'We Are All The Same': What Pro-Palestine Activism Looks Like In The Mountain West
At a recent rally in support of Palestine that drew hundreds of people to the Colorado state Capitol, Palestinian American women energized the crowd. They led call-and-response chants until their voices were hoarse. They also spoke of the realities their family members face living under Israeli occupation.
Co-organizer Nadeen Ibrahim has been a fixture at such demonstrations, opening up about her family’s experiences living in Palestine and drawing parallels among the struggles of oppressed people across the globe. On this day, she invoked her Palestinian grandmother who, from her window, has a view of “the apartheid wall,” a separation barrier that Israeli officials built in 2002 to annex Palestinian land under the guise of security.
“My grandma and her entire community were divided when that border wall was created,” Ibrahim told the crowd. “It literally came down her street.” Ibrahim said it now takes her grandmother three hours to reach al-Aqsa mosque, once a five-minute trip. It is one of the holiest sites for Muslims and Jews, where Israeli forces fired rubber-coated bullets, stun grenades and tear gas at worshippers during Ramadan, helping to fuel the latest round of violence in Palestine and Israel.
The movement for Palestinian liberation has gained new momentum following the recent violence that disproportionately affected Palestinians. And in the Mountain West and beyond, women are on the front lines of this movement. Iman Jodeh, Colorado’s first Palestinian American and Muslim lawmaker, says women have long led the charge.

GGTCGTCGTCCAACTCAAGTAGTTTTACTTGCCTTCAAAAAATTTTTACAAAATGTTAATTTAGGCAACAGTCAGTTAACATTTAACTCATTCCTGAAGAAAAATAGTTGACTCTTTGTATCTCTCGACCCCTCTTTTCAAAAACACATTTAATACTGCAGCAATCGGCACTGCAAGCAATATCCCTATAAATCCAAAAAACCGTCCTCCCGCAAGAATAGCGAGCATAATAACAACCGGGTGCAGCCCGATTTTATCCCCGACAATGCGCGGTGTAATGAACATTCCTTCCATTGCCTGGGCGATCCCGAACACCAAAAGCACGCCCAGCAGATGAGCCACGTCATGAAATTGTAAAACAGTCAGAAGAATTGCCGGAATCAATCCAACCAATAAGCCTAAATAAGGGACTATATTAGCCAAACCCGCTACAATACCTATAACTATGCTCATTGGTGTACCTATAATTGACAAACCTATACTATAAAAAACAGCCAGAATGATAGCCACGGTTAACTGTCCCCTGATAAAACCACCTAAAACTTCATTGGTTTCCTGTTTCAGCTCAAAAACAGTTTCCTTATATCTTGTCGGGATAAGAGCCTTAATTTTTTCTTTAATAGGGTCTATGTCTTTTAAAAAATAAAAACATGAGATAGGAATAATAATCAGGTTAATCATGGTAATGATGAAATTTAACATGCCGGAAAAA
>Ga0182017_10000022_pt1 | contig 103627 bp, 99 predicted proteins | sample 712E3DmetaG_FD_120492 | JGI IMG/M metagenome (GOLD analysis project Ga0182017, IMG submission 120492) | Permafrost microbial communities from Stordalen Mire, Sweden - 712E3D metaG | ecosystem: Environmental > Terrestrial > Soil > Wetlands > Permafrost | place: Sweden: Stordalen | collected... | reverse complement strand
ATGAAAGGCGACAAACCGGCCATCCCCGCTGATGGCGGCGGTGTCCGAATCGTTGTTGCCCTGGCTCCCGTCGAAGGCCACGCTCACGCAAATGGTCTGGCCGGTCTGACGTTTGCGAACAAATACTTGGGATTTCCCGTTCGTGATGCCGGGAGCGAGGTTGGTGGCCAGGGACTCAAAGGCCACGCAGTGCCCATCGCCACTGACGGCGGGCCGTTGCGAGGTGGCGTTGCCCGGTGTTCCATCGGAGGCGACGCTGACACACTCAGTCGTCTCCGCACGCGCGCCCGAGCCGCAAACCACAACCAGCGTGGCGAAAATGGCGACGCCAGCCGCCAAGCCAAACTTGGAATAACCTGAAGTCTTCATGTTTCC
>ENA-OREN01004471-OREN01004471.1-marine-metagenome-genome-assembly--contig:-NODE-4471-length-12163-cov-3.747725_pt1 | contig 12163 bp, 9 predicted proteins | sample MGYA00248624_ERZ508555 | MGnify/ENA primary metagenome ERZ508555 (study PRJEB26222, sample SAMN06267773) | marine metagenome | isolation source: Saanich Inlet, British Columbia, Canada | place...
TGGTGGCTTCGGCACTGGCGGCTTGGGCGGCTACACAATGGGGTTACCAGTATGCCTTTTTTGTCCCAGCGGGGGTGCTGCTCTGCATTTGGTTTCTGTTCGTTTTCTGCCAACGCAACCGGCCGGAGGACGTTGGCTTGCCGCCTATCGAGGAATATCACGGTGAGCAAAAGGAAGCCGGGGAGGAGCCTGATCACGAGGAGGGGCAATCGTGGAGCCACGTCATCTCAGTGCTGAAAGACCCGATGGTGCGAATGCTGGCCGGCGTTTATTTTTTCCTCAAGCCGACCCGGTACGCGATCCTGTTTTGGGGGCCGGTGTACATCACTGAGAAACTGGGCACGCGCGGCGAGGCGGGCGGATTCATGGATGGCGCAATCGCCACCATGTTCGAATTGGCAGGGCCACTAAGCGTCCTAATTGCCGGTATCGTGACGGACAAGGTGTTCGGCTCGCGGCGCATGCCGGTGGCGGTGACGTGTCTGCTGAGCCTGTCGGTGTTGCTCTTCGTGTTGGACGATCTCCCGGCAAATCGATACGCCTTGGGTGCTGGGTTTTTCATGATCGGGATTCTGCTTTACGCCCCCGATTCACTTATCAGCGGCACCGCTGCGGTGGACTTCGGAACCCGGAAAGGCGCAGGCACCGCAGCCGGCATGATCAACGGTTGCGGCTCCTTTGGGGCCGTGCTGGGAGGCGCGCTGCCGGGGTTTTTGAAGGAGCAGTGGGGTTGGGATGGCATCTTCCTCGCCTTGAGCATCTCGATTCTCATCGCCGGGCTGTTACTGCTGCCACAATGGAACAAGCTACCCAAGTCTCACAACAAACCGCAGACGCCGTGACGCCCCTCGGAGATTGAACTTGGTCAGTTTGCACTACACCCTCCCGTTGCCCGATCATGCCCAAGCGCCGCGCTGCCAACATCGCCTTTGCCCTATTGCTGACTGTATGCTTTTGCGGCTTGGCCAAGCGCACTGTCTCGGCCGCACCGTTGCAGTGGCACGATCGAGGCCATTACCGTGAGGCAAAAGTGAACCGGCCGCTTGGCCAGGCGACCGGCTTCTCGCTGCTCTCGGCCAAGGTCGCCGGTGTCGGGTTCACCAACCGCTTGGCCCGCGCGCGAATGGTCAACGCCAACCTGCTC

In 1948, during what Palestinians call “al-Nakba,” which translates to “The Catastrophe,” that displaced 700,000 Palestinians, “women would embroider secret messages in their dresses and pass by the men who needed to read those messages,” Jodeh said.
Jodeh’s parents emigrated to the U.S. from Palestine nearly 50 years ago.
“They came here just like many Americans now in search of the American Dream and to give their children the life that was never afforded to them because of occupation,” she told the Mountain West News Bureau.
She still has family in the occupied West Bank, where the Israeli government limits Palestinian movement and described the systematic discrimination she has seen and experienced on her many trips there.
“There's the separation or apartheid wall, there's checkpoints, there's the restriction of movement for Palestinians," she said. "There is the forced removal of Palestinians from our homes.”